Opinions Department Front for Spy Agency: The Conspiracy

The mission to reveal and stop the Opinions department and their covert operations.

Reading Time: 4 minutes

My jacket flowed in the cool fall breeze—well, as cool as anything could get in this world predicted to die of global warming in 2040. I looked around me to see if anyone was following. I was alone. Good. This wasn’t the kind of thing you wanted company for. As my steps echoed on the tiles of the school, I opened up the note written in bad handwriting on looseleaf, one of many I’ve gotten in the last few months.

3:21 a.m., Senior Bar, don’t trust anyone, T.C.

“So, Ms. Javier. You had the guts to come.” A dark figure with a mask called from the shadows.

My mind began to rush. Could this be T.C.? What if they weren’t? What if they were taken and the people who took them had now come for me? I brought a drafting compass and a granola bar so I could fight back or bribe them with nutrition, just in case they weren't the person I was expecting. “Why now? Why did you want to meet?”

“It is time to take action. On SpecOps.”


I joined The Spectator as a naive freshman. Blissful. Unaware. It didn’t take me long to realize something was amiss, however. The News department never reported on real news—the only people they ever interviewed were Principal Contreras, Vishwaa Sofat, and William Wang. The Copy department wouldn’t allow important information I wrote to get through under the grounds of “Chrisabella, this isn’t even a real word. What the heck? Also, so stop interfering with our editing process.” They would also always say it while looking behind their shoulders and sweating nervously. I was the only one proposing new ideas in the Humor department, and whenever I said something implying any criticism of the SU, they yote a chair at me. It was as if everyone else was afraid of something. Something big.

As I began to investigate what was going on, strange things began to happen. A guy from my genetics class, Jonathan Schneiderman, invited me to a study session in the room where the Chemistry department keeps the polonium. After swim practice, I found a dead rat inside my locker with a note telling me to stop with the inquiries. A man in a trench coat aimed an umbrella at me on the bridge as if it were a gun. It wasn’t until a note reading “Chrisabella, we are threatening you. Shut up, signed Opinions” got thrown at my head during AP World that it hit me: SpecOps was never Spectator Opinions, a mere writing department. It is the front organization for the SU’s spies and hitmen. It’s Special Operations.

I had no idea why on earth they would be targeting me. I was a sophomore who wrote for Humor! I was irrelevancy squared. But when I got the message from T.C., I wondered if I had more leverage than I thought.


T..C. first began writing through coded messages in my locker. When it became apparent that I was too dumb and sleep-deprived to understand them, they stopped being coded and became regular messages. I wondered who they were from. But as our communications continued, as if there was some sort of direness to it, we began to share information. Like how I learned that the SU ordered the Opinions department to blackmail Rodda John into making Talos useless. Or why Contreras stayed: the Opinions department performed advanced interrogation techniques in order to prevent him from leaving the school and sharing the SU’s secrets with the Department of Education. In return, they told me new things. Like—as I suspected—SpecOps forced the editors of The Spectator at gunpoint to write the same things: that the SU is amazing and is not, was not, and never will be corrupt, that elections matter, and that the 11th floor pool is a good joke. But when I got today’s note, I wondered, “Why now? What made our cause so urgent?”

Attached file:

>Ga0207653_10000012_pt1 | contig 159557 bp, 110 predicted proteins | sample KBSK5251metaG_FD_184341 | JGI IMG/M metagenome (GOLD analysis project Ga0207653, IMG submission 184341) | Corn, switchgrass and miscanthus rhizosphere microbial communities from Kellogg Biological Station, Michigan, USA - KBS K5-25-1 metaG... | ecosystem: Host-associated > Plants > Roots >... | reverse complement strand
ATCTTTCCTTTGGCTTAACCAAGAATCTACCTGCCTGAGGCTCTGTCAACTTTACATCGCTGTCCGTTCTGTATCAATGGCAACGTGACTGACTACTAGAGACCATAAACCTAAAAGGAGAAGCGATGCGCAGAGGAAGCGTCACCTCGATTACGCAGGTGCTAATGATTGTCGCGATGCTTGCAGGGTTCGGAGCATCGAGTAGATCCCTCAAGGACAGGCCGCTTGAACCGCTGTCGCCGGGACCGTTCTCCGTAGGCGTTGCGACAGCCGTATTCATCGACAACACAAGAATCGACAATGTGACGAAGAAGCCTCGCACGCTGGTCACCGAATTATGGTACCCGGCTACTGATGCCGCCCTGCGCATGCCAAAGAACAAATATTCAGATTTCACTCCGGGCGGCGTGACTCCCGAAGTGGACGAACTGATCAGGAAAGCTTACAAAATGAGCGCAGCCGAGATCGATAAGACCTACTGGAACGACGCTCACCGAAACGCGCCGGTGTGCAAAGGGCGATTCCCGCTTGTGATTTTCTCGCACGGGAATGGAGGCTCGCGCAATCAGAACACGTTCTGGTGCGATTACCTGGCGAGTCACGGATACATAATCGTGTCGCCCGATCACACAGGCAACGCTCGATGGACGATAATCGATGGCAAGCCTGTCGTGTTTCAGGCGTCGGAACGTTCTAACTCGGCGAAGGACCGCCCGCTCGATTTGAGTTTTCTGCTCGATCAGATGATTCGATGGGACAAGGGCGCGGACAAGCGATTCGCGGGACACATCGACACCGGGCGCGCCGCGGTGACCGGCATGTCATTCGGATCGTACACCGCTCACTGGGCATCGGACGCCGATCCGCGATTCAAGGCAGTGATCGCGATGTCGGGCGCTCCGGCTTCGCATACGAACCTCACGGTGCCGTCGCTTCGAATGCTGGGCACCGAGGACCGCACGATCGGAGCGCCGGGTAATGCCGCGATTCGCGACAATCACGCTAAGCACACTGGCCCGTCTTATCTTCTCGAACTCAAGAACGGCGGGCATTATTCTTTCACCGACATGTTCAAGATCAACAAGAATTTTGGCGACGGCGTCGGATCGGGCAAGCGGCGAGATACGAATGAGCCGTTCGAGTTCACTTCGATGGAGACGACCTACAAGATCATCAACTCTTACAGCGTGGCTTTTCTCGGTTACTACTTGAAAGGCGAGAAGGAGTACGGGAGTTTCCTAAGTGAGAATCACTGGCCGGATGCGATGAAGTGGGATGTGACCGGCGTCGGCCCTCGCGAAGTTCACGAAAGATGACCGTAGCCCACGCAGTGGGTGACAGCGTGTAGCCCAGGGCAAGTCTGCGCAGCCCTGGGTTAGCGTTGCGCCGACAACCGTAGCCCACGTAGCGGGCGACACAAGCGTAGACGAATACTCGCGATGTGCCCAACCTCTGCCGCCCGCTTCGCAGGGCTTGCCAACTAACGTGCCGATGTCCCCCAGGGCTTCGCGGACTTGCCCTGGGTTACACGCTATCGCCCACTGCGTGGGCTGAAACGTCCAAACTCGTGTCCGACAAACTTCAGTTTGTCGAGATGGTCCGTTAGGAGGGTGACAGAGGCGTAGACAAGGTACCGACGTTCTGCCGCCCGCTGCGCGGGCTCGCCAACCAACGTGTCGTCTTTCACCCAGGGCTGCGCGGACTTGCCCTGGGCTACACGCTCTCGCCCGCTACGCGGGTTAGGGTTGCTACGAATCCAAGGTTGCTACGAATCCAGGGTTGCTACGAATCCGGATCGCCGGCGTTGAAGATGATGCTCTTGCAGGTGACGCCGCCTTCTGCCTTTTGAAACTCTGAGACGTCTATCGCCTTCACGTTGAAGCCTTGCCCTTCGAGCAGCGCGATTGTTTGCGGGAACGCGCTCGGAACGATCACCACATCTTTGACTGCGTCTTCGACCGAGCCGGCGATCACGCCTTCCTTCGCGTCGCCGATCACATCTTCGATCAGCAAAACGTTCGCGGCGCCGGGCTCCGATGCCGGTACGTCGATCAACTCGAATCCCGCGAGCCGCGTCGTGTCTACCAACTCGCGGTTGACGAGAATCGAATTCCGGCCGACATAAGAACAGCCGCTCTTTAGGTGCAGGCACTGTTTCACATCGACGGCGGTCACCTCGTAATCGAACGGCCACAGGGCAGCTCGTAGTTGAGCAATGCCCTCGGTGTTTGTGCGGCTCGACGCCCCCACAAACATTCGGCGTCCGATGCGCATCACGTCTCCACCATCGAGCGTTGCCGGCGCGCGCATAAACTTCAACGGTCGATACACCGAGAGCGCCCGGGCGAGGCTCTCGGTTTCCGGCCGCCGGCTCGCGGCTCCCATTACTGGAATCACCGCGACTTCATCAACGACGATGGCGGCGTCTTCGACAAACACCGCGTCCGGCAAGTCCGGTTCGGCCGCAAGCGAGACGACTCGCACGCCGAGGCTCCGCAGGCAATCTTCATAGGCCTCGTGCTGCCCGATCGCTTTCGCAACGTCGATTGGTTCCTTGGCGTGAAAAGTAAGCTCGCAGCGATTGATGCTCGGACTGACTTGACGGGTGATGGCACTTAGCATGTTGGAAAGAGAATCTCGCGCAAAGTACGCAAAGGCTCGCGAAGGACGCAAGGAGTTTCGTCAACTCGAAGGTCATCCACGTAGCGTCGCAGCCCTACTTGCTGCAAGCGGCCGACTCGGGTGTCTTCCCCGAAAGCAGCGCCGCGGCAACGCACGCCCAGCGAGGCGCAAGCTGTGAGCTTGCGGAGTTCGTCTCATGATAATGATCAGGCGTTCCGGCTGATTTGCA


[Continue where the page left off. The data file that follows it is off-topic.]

So, when I saw T.C. for the first time, they gave me a laptop. “This, my friend, is Vishwaa Sofat’s personal laptop. All you have to do is attach the document with the SpecOps truth and e-mail it to everyone in Stuy. The world will see what they have done. Hurry. We don’t have much—”

“FREEZE! Stop right there in the name of the SU!” I looked back, slowly grabbing my compass. The agent was decked out in the pretentious debate kid uniform, khakis and all, with Opinions embroidered in gold lettering on his trenchcoat. Even in the dim light, as he lifted up a handgun, I could identify him: Jonathan Schneiderman. The same man who had targeted me before. “Back away from the laptop. Don’t make any sudden moves.” I slowly backed away. He knew what he was saying. I’d seen the files of all the writers—he was one of the elites. Both a SpecOps member and within the ranks of the SU. Shot his cat in order to prove his loyalty.

“Over my dead body.” T.C. then made a vague political reference I didn’t understand, jumped forward to attack, and was immediately shot down. In the heat of the moment, I was able to take down Jonathan as he slipped on his trench coat (SU didn’t provide much physical training for their SpecOps agents—it turned out most of their training was dedicated to BS-ing and dressing like a paralegal on a Tinder date) and stab him before rushing to T.C.’s side.

“Hey, it’s okay, we’ll get you help—”

“No,” T.C. said. “My time has come. All I ask is for you to remove my mask.”

I removed the mask and saw the face of the previous SU dictator Tahseen Chowdhury! “Why did you do this? What did you have to gain?”

He smiled, and with his last breath, he said, “The knowledge that no other SU will ever outshine me.”

I got up. “Well, Jonathan, you still failed. Sorry. The whole school will still know about the blood spilled by the SU and SpecOps.”

And as I clicked “Send To All” on the laptop, gingerly stepped over the bodies of former corrupt school politicians, and headed home to finish my Humor article, I knew that T.C. would probably not die in vain.